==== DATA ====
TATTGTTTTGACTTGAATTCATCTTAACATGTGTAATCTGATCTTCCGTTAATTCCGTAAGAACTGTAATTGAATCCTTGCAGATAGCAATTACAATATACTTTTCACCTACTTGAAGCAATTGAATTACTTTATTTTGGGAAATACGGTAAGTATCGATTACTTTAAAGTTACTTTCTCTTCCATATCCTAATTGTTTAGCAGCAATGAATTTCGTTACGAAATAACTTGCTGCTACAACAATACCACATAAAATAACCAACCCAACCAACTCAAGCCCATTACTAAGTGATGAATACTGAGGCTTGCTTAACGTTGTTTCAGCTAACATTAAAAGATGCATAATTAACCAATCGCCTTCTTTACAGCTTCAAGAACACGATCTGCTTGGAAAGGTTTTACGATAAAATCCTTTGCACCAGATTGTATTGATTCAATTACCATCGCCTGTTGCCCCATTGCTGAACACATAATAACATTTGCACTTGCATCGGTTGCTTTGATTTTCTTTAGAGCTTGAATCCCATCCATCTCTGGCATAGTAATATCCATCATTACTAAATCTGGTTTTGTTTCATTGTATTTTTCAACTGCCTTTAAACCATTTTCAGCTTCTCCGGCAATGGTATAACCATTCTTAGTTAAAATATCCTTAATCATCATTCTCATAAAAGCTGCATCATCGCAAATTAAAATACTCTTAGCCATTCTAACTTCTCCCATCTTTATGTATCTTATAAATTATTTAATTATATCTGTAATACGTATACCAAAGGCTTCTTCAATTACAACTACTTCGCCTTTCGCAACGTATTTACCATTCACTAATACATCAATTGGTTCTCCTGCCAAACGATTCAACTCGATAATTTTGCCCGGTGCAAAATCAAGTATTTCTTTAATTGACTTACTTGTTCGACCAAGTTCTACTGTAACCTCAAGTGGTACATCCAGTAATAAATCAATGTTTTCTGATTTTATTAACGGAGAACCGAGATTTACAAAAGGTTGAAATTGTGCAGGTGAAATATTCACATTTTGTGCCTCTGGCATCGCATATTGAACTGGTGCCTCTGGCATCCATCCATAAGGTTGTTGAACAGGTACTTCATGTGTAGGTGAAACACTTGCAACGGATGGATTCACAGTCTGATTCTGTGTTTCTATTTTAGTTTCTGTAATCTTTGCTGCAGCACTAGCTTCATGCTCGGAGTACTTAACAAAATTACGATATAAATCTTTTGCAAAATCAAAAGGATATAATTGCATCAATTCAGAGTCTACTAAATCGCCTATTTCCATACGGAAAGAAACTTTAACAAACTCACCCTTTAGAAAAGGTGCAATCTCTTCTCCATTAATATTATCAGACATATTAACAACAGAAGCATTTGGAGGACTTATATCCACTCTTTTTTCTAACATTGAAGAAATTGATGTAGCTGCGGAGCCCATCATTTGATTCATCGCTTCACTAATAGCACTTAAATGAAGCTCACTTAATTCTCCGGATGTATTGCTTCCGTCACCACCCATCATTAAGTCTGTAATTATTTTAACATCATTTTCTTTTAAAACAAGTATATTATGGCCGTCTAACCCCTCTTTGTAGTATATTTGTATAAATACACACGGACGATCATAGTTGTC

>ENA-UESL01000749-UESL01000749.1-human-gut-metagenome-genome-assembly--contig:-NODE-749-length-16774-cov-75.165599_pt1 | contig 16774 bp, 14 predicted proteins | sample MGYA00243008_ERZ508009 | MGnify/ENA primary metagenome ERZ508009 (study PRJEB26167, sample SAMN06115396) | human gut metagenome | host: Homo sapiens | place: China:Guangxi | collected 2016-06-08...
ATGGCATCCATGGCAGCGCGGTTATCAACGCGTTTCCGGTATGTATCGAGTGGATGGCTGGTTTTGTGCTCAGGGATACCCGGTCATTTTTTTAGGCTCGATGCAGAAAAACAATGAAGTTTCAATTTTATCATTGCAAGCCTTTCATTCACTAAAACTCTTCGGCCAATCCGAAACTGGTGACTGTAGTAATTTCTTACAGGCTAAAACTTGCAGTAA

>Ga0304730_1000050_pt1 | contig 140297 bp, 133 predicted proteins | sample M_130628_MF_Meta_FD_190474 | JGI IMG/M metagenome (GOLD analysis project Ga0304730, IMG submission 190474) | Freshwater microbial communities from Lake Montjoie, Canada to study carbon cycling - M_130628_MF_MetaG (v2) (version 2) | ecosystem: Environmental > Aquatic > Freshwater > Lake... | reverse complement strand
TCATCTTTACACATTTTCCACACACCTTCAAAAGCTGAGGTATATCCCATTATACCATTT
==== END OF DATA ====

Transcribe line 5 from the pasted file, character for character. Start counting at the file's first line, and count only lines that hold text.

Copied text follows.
TCATCTTTACACATTTTCCACACACCTTCAAAAGCTGAGGTATATCCCATTATACCATTT